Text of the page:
Ram Dutt Tripathi, a former BBC journalist who has observed UP politics for more than three decades, attributed the BJP’s performance to the “victory of 80:20” in an obvious reference to the communal polarisation of Hindu and Muslim votes. “The saffron party managed to convince a majority of Hindus that if the Samajwadi Party comes to power, there will be goonda rule and Muslims will dominate the state. Several voters voted for the BJP thinking that Muslims will govern the state if the Akhilesh Yadav-led Samajwadi Party forms the government,” he told Newsclick.

The other “key factor” behind the BJP’s thumping majority, according to Tripathi, is that the BJP and its ideological mentor Rashtriya Swayamsevak Sangh (RSS) “work on the ground for the whole year while the SP doesn’t”. Besides, the marginalised are happy with the welfare schemes, he added.

Besides, the “BSP’s candidate selection helped the BJP and damaged the SP on dozens of seats”, Tripathi said. “The selection of candidates seems to have dented it more with the BSP’s core voters shifting to the BJP and a small chunk to the SP.” 

Pointing out the SP’s “drawbacks”, Tripathi said, “The party lacks micromanagement as it was not on the ground for five years. It did not train its workers for polling management. Akhilesh himself was active only a couple of months before the election and was the lone warrior who fought the BJP; his social engineering with regional parties could not gain momentum.”

Echoing similar views, Lucknow-based veteran journalist Atul Chandra said that the “much talked about backlash from the farming community in western Uttar Pradesh remained only on paper”. Similarly, the anger of people in Lakhimpur region could not turn into votes against the BJP. “The BJP made impressive gains in both the regions due to religion and nationalism. The ruling party managed to give the message to the masses that only Modi can help develop the country and he has certainly improved the country’s image across the globe,” he told Newsclick.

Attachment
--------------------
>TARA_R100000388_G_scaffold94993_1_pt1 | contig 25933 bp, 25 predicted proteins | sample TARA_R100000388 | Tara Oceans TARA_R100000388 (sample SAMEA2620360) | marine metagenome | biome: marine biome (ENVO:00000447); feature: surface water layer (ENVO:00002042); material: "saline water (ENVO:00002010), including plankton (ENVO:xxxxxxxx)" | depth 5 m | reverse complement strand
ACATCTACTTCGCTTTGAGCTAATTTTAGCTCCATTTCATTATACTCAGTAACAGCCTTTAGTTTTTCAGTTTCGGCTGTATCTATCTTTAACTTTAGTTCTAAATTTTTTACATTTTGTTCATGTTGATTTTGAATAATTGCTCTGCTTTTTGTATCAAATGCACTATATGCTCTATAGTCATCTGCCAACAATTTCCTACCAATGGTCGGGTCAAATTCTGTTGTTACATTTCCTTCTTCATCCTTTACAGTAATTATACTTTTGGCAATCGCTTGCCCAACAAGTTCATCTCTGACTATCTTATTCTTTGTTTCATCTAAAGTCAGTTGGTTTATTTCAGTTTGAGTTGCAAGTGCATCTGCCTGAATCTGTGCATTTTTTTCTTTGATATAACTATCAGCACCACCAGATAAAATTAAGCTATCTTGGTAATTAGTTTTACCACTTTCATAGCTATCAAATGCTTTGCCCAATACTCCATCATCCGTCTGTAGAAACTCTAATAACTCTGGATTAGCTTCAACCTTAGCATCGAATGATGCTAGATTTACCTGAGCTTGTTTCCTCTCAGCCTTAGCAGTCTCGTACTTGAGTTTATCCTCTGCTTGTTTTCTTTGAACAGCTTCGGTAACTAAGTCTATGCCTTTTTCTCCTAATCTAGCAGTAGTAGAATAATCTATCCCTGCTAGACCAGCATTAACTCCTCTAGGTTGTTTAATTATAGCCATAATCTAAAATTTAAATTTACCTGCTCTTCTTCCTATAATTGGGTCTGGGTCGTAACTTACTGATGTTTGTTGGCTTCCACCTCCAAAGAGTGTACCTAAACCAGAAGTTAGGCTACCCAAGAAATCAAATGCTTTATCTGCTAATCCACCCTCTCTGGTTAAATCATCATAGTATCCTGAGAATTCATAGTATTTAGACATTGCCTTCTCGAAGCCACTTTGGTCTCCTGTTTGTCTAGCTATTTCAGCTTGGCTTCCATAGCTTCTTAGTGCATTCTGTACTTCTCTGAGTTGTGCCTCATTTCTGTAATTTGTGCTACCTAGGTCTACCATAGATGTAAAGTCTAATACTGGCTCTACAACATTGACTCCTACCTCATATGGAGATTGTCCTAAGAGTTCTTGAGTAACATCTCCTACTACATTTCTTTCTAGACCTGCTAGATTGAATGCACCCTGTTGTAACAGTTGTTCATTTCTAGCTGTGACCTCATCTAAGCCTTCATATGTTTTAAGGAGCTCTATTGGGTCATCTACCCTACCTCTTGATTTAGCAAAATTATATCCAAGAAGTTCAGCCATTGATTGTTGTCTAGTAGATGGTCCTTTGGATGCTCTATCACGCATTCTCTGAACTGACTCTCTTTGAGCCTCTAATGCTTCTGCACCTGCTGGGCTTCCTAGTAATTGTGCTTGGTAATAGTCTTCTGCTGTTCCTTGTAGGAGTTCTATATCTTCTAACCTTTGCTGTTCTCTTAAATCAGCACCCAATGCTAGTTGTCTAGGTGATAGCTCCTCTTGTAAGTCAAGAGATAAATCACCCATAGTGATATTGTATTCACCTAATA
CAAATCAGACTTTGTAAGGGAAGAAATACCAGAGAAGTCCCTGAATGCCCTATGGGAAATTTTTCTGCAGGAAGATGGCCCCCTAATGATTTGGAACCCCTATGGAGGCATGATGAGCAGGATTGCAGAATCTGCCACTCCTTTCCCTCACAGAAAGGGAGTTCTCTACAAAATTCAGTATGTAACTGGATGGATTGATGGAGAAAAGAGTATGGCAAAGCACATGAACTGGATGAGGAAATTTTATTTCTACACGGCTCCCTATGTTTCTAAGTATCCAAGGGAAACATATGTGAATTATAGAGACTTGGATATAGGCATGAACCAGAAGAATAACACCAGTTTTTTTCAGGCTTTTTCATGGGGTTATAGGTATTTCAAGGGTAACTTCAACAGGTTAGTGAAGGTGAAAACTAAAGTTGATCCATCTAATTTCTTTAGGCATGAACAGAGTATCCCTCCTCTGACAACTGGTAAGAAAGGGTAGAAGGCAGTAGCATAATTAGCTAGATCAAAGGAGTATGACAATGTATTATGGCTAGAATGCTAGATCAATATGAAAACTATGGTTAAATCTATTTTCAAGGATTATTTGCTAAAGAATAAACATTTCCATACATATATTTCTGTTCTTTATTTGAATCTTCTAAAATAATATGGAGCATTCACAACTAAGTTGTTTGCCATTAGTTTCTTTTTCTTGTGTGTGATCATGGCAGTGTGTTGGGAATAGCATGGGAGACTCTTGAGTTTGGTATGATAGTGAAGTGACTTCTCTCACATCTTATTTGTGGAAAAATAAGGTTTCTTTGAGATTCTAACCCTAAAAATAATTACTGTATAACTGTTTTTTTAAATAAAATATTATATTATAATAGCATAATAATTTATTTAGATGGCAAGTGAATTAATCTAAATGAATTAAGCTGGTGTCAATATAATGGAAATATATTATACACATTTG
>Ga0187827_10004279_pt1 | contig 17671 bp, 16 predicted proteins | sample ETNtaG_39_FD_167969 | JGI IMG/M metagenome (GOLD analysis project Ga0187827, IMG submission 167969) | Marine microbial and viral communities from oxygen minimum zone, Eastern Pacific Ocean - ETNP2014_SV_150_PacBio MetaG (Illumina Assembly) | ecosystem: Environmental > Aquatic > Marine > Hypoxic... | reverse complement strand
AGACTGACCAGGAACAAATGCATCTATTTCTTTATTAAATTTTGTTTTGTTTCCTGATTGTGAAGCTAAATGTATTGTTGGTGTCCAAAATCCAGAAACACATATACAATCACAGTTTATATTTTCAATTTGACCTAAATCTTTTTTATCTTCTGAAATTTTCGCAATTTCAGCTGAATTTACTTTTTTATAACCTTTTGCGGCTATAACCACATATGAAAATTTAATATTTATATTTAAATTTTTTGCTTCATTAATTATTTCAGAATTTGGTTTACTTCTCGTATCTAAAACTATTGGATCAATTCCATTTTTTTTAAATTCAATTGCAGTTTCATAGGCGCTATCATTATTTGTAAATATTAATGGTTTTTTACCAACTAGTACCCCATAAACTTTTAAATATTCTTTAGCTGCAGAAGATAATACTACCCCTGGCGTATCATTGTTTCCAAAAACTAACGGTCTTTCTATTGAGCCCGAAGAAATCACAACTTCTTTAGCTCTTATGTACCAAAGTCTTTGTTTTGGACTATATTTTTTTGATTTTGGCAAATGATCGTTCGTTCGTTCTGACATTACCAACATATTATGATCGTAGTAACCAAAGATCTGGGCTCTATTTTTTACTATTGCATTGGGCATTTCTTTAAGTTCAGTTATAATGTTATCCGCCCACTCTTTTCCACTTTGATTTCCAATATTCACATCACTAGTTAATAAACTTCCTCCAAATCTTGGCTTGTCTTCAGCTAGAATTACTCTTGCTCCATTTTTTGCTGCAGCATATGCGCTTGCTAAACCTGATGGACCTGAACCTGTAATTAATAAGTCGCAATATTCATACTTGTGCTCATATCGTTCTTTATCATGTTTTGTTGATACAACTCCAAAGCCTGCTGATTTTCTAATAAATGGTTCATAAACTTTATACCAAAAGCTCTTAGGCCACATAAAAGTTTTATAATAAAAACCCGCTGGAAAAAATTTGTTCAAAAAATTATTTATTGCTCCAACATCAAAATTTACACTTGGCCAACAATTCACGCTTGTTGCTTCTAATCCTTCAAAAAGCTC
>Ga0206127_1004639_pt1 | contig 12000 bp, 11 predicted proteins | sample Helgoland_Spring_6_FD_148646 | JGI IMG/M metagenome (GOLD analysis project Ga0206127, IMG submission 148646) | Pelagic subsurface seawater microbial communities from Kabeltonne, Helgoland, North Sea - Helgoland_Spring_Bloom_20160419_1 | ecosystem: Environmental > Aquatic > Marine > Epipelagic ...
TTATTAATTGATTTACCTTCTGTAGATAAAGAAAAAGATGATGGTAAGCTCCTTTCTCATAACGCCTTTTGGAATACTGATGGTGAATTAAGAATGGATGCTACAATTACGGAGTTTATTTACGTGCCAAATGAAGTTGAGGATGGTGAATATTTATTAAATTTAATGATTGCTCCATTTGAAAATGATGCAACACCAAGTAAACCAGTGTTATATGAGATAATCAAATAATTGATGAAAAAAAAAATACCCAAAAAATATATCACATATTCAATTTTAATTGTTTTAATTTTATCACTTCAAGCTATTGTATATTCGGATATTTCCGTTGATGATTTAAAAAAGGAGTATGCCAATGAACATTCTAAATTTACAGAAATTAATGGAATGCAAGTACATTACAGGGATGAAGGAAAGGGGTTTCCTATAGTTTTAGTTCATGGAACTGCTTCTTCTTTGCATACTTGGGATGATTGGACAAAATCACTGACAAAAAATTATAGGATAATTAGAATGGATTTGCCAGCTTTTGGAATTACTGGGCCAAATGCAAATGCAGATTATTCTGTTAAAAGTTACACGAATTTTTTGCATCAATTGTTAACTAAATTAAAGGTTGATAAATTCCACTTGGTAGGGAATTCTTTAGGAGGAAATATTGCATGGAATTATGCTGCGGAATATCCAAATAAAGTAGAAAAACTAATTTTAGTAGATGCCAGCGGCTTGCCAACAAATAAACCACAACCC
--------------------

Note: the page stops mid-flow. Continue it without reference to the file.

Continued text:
Besides, the transfer of a chunk of BSP’s vote share to the BJP also worked in the ruling party’s favour, Chandra added. “One can tally the data on seats where the Samajwadi Party lost the battle with merely 500-1,000 votes and the BSP played a significant role in the BJP’s win,” he said adding that the SP is “not as strong in Uttar Pradesh as the TMC in West Bengal. The TMC defeated the BJP without any support. But the Akhilesh-led alliance could not do it here despite social engineering with many caste-based regional parties”. 

When asked why inflation, stray cattle menace, unemployment and other issues could not work against the BJP, Chandra said, “There is an undercurrent of Hinduism in the state from a long time which might not be visible but it is a reality. The other issues, including stray cattle menace, could not become the poll agenda because they [farmers and those affected by it] chose to vote for the BJP thinking there was no alternative.”

Badri Narayan, a political commentator and the director of the GB Pant Social Science Institute, Prayagraj, said that the SP voters were very vocal during this election and it was the key reason for the “counter-consolidation in the favour of the BJP”. The SP was “talking only on some issues before the election while the BJP was in touch with the beneficiaries of all the schemes in the last five years and build trust”, he told Newsclick.

The second key factor, according to Narayan, was Modi. Besides, “the SP has to evolve its cadres as it faces not only the election machinery of the largest party in the country but also the RSS and its men, who work on the ground around the year. Furthermore, trust among the marginalised sections need to be built by the Opposition, not before elections, but throughout the year”, he added.